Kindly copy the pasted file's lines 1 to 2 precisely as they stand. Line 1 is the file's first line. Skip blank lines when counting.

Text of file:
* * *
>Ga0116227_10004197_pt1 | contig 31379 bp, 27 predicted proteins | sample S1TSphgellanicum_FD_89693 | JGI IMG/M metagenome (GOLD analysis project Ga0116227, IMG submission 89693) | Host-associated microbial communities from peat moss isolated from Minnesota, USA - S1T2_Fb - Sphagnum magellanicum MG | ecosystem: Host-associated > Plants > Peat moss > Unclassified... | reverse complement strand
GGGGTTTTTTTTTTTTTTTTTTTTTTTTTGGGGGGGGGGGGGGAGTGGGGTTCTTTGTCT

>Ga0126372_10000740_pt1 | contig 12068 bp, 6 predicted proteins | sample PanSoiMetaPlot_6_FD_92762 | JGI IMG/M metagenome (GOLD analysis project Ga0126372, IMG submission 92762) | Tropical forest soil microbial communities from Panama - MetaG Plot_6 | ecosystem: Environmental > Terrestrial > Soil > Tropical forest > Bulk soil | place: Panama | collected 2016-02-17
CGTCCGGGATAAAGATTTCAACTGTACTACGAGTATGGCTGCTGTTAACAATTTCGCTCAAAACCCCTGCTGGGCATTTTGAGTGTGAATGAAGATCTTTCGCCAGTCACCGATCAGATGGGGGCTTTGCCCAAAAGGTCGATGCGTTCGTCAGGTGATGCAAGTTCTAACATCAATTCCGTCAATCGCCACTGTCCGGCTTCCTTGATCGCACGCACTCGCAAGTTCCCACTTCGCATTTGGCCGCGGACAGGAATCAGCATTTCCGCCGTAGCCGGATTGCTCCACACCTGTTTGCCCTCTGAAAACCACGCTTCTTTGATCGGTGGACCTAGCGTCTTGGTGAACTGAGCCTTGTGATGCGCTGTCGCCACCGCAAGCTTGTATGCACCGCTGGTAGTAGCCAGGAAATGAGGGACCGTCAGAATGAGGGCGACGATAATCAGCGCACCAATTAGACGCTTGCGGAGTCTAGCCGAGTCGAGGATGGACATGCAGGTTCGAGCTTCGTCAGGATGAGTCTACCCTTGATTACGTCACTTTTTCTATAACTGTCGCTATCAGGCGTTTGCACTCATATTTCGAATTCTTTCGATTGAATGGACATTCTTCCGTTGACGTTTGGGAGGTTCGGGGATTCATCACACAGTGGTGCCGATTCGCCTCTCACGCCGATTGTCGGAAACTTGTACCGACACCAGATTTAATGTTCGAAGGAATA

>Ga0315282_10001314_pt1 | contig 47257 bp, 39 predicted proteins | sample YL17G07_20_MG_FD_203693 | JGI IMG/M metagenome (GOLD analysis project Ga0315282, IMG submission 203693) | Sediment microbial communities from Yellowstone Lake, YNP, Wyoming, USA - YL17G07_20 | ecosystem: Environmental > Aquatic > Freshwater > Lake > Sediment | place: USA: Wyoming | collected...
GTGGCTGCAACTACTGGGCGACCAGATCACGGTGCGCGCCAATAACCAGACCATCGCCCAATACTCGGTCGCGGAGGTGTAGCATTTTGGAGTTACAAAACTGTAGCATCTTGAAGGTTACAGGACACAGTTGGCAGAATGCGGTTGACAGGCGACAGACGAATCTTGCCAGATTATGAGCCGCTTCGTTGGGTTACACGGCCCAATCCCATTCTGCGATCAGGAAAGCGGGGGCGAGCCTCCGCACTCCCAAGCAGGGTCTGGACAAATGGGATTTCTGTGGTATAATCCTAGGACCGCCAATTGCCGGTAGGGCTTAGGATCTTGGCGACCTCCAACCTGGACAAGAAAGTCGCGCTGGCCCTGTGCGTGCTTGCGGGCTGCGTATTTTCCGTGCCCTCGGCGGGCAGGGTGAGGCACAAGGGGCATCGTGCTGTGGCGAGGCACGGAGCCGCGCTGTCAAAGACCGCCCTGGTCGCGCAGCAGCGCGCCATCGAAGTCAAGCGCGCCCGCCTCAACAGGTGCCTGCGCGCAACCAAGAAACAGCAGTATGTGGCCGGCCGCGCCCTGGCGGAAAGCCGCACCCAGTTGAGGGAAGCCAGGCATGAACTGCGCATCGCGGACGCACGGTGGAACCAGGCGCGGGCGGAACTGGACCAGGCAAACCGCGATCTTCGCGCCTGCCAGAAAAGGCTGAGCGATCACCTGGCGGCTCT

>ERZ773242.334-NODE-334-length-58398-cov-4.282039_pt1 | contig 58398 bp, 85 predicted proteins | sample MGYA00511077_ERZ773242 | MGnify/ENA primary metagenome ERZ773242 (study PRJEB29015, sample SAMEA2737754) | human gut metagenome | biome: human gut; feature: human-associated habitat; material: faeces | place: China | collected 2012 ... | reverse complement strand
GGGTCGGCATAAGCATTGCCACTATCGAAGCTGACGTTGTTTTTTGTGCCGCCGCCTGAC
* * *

>Ga0116227_10004197_pt1 | contig 31379 bp, 27 predicted proteins | sample S1TSphgellanicum_FD_89693 | JGI IMG/M metagenome (GOLD analysis project Ga0116227, IMG submission 89693) | Host-associated microbial communities from peat moss isolated from Minnesota, USA - S1T2_Fb - Sphagnum magellanicum MG | ecosystem: Host-associated > Plants > Peat moss > Unclassified... | reverse complement strand
GGGGTTTTTTTTTTTTTTTTTTTTTTTTTGGGGGGGGGGGGGGAGTGGGGTTCTTTGTCT